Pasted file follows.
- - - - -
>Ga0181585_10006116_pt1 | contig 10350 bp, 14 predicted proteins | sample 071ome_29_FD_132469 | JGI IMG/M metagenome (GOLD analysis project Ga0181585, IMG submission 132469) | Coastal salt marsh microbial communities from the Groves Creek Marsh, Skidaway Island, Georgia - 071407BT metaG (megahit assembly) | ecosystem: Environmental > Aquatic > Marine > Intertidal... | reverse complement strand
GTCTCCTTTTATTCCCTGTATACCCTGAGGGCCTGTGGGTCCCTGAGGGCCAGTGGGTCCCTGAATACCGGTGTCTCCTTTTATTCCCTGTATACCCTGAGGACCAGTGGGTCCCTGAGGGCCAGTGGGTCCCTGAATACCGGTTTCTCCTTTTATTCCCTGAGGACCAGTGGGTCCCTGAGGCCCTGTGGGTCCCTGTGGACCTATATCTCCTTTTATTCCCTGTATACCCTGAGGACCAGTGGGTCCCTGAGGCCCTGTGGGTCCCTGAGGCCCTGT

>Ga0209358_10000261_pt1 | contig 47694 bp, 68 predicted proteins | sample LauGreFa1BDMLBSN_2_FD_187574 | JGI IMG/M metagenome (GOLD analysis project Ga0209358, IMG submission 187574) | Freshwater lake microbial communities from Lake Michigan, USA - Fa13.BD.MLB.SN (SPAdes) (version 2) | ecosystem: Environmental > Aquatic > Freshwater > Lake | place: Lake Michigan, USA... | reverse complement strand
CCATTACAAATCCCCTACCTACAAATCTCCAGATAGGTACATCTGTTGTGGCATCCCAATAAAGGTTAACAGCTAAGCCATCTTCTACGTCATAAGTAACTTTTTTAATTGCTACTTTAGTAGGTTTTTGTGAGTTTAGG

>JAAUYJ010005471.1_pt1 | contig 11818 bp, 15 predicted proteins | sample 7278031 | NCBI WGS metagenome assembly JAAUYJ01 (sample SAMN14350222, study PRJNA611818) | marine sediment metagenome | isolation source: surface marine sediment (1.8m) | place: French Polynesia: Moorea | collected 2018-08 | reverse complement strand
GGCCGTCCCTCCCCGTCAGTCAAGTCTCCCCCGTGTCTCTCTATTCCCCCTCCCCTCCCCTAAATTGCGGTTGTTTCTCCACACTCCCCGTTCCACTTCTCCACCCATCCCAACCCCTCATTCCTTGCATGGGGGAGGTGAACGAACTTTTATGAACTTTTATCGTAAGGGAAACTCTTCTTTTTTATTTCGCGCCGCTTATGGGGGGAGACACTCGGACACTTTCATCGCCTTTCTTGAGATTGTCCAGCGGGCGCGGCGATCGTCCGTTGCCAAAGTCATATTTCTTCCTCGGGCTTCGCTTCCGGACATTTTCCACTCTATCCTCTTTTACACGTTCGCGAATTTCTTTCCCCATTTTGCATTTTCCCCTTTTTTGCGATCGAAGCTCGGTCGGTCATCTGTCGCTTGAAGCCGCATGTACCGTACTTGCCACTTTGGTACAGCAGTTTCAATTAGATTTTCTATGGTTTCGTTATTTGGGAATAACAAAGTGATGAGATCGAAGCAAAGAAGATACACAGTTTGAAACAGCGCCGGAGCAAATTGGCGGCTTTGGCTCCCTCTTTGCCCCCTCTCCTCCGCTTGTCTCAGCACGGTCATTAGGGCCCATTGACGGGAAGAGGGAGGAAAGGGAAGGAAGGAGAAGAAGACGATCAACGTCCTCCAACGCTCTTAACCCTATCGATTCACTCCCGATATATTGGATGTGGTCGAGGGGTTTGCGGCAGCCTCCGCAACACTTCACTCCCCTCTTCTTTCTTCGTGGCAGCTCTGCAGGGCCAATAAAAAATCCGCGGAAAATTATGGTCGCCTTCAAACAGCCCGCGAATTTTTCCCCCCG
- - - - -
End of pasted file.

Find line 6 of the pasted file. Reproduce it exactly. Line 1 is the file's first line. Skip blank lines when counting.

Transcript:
GGCCGTCCCTCCCCGTCAGTCAAGTCTCCCCCGTGTCTCTCTATTCCCCCTCCCCTCCCCTAAATTGCGGTTGTTTCTCCACACTCCCCGTTCCACTTCTCCACCCATCCCAACCCCTCATTCCTTGCATGGGGGAGGTGAACGAACTTTTATGAACTTTTATCGTAAGGGAAACTCTTCTTTTTTATTTCGCGCCGCTTATGGGGGGAGACACTCGGACACTTTCATCGCCTTTCTTGAGATTGTCCAGCGGGCGCGGCGATCGTCCGTTGCCAAAGTCATATTTCTTCCTCGGGCTTCGCTTCCGGACATTTTCCACTCTATCCTCTTTTACACGTTCGCGAATTTCTTTCCCCATTTTGCATTTTCCCCTTTTTTGCGATCGAAGCTCGGTCGGTCATCTGTCGCTTGAAGCCGCATGTACCGTACTTGCCACTTTGGTACAGCAGTTTCAATTAGATTTTCTATGGTTTCGTTATTTGGGAATAACAAAGTGATGAGATCGAAGCAAAGAAGATACACAGTTTGAAACAGCGCCGGAGCAAATTGGCGGCTTTGGCTCCCTCTTTGCCCCCTCTCCTCCGCTTGTCTCAGCACGGTCATTAGGGCCCATTGACGGGAAGAGGGAGGAAAGGGAAGGAAGGAGAAGAAGACGATCAACGTCCTCCAACGCTCTTAACCCTATCGATTCACTCCCGATATATTGGATGTGGTCGAGGGGTTTGCGGCAGCCTCCGCAACACTTCACTCCCCTCTTCTTTCTTCGTGGCAGCTCTGCAGGGCCAATAAAAAATCCGCGGAAAATTATGGTCGCCTTCAAACAGCCCGCGAATTTTTCCCCCCG